Getting to the cleaned data was the most difficult part: as Gary King writes one cannot re-analyze a dataset without verifying this. That was my goal.

                The point of citing on Dataverse is to ensure transparency: like a published article the data has a “digital object identifier” uniquely identifies the data. Published re-analyses in academia should cite the data accordingly. In that spirit, please tell to cite the Dataverse doi at least (again, to ensure transparency).

                Your own your contributions, Shavran, but I’d love to ensure people going to Dataverse see your work. May I link to your github analyses and markdown files I the Dataverse meta-data (and readme file)? I won’t post your work directly because that’s all you.

                Glad people are finally using the data! Thanks, Shavran!

                – Nate

              • Shravan says:

                Hi Nathan,

                I believe github also allows doi’s. Besides, since neither dataverse nor github stuff is officially peer-reviewed, why do we care if it has a doi? Each has a unique online web address; I don’t really see what a doi gives me. An air of authenticity, perhaps. Maybe you can explain the added value of a doi to me.

                Feel free to link to or use it as you wish. I only did it to make the discussion more concrete; I was getting irritated that we were all criticizing Cuddy but we had no contact with the data. Then you released the data, and so it became possible to see what’s actually in this famous Ted-talk paper. It turns out, there’s nothing there, even by the usual criteria of alpha=0.05. Cuddy’s Ted talk was based on a fictional effect. She made a lot of money and got a lot of attention out this non-effect. Someone needs to do something about that. At the very least her talk needs to be pulled from Ted’s home page.

              • Andrew says:


                I too think Github is great. Also I agree that Ted is irresponsible to be promoting Cuddy’s talk; that said, I thought this back in January when I wrote that article with Fung. I also thought David Brooks was irresponsible to never retract the various false numbers he’s promoted in his writings. I don’t know what it takes for people to admit their mistakes. I guess it’s a basic cost-benefit calculation: you compute:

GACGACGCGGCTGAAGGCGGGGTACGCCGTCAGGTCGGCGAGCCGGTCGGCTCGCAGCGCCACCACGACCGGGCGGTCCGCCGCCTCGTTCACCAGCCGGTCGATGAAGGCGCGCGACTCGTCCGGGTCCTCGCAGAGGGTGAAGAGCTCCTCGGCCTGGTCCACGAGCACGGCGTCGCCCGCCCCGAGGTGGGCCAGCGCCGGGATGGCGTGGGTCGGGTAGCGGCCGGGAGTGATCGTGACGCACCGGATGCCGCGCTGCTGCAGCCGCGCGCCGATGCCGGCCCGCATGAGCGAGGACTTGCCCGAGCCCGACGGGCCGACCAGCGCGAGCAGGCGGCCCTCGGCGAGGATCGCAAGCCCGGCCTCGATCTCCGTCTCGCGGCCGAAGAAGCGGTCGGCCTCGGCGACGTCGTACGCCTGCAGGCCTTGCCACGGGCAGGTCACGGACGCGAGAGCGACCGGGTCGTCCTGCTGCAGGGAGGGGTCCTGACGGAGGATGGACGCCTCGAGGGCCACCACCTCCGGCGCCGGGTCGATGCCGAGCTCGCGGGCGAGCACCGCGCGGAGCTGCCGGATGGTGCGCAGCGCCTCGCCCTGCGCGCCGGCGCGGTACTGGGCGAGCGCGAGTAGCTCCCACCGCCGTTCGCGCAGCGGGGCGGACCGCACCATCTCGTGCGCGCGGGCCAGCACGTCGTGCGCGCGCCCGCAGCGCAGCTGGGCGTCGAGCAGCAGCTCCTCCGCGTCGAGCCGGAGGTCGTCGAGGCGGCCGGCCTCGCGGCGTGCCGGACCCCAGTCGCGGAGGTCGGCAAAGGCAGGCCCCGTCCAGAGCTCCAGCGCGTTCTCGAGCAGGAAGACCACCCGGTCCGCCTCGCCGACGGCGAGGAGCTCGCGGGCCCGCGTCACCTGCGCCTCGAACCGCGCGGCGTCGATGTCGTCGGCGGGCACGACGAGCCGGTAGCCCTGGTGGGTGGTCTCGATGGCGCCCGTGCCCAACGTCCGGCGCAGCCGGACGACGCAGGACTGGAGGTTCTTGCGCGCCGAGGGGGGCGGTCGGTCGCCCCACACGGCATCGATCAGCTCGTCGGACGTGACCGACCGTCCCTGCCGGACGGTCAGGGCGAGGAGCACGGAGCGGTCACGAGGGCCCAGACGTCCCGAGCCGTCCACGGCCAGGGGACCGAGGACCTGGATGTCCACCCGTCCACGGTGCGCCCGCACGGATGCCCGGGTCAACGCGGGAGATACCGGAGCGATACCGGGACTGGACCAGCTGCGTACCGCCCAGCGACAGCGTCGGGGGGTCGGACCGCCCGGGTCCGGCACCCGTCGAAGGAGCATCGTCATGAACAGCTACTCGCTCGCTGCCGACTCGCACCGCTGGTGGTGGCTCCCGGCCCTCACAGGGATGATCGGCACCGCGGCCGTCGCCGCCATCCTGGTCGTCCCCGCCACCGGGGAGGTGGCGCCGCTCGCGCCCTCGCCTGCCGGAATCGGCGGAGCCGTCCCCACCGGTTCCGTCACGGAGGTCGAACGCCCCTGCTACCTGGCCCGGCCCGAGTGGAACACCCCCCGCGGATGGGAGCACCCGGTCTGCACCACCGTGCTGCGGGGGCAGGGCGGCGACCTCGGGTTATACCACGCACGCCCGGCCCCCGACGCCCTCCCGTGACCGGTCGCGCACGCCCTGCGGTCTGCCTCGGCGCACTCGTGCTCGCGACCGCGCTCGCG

A: The embarrassment from admitting that you made a mistake,

                B: The embarrassment from being publicly associated with a claim that is generally recognized to be wrong,

                And then you decide at what point the embarrassment from the error becomes so large that you bite the bullet and admit it. I suppose the Ted people have their slide rules out right now, trying to make this decision.

                Gotta know when to fold ’em.

              • Shravan says:

                Hi Nathan (you seem to be finding more and more novel ways to write my name! :),

                Sure, I’ll link to dataverse, but I don’t really buy your argument about it being permanent. Is it more permanent than github?

                I think that your use of the word “replication” is pretty non-standard. I suggest calling it a re-analysis or something like that.

              • Shravan says:

                I agree that Amy Cuddy deserves a lot of credit for making sure this data got released. She deserves no credit at all for still insisting that that particular paper’s claims hold up under your scrutiny, Nathan. She said in the NYMag article:

                “As a result of this independent audit and additional peer feedback, all the paper’s coauthors did agree that a correction was in order and together we were collaboratively and currently preparing a corrigendum (a published correction) of our 2010 Psychological Science article. (For those interested in this level of detail, the corrections concerned a small mistake in the identification of statistical outliers on testosterone and cortisol, which does not change the findings, and the p-value for one of the two reported risk-taking measures, which is .049 for the likelihood ratio test versus .052 for the chi-square test.)”

                She’s not even hiding her desperate attempt to get below the magical 0.05 criterion!!! 0.049 indeed. 0.052 indeed. One of my students remarked recently that data is just used as decoration for publicizing your beliefs. The decorative aspect of data is on full display in Cuddy’s quote above. The published correction better conclude that the 2010 paper didn’t actually have any evidence for the claim about testosterone.